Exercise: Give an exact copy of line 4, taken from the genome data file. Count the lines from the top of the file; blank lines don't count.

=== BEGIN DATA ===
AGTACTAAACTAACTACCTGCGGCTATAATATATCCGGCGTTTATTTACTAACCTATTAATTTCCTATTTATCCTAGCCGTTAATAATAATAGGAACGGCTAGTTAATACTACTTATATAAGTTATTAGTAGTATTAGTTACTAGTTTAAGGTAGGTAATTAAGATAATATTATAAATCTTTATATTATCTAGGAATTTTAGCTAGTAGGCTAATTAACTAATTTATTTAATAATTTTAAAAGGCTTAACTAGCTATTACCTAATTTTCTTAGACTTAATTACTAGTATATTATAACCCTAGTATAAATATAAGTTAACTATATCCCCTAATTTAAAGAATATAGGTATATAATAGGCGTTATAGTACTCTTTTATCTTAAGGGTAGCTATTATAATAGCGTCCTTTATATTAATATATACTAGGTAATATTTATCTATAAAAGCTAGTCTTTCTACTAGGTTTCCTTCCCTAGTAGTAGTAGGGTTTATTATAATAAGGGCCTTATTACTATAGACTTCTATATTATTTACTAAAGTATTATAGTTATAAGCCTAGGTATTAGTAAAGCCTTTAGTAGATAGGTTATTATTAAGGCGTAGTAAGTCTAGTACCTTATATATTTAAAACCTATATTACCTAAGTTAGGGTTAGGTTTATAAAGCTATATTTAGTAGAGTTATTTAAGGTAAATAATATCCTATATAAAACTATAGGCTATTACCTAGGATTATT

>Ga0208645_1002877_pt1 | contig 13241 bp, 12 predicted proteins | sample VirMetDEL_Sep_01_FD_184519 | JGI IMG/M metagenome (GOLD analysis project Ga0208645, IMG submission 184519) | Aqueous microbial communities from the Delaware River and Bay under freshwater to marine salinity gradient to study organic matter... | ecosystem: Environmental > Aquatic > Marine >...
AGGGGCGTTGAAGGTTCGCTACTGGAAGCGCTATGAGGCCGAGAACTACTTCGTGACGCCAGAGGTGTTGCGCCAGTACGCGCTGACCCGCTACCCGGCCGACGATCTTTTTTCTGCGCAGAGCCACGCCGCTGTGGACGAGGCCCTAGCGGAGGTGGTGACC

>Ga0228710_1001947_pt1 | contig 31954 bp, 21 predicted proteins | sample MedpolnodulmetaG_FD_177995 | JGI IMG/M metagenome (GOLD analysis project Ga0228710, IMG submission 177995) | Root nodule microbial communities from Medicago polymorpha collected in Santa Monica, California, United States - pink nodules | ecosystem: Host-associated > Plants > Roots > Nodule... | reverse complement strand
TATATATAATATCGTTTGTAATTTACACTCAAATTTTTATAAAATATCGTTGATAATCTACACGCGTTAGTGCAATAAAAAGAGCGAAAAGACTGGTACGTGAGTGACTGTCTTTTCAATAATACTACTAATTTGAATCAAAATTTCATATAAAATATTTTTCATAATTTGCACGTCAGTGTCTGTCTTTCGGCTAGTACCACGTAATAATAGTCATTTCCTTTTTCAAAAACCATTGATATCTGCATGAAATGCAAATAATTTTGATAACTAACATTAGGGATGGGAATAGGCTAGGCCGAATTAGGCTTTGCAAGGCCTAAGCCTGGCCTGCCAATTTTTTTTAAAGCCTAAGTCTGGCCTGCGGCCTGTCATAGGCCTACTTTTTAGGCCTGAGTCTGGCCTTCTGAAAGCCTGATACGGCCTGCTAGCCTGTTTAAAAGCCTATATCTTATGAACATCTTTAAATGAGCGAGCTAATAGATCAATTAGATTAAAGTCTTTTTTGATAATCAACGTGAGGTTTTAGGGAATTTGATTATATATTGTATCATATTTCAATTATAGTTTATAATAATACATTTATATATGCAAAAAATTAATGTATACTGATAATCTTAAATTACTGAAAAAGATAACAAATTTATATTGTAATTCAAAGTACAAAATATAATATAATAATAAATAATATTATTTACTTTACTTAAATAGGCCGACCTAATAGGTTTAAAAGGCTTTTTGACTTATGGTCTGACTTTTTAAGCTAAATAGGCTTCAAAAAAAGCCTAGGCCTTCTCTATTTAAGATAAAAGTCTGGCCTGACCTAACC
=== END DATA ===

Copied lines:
>Ga0228710_1001947_pt1 | contig 31954 bp, 21 predicted proteins | sample MedpolnodulmetaG_FD_177995 | JGI IMG/M metagenome (GOLD analysis project Ga0228710, IMG submission 177995) | Root nodule microbial communities from Medicago polymorpha collected in Santa Monica, California, United States - pink nodules | ecosystem: Host-associated > Plants > Roots > Nodule... | reverse complement strand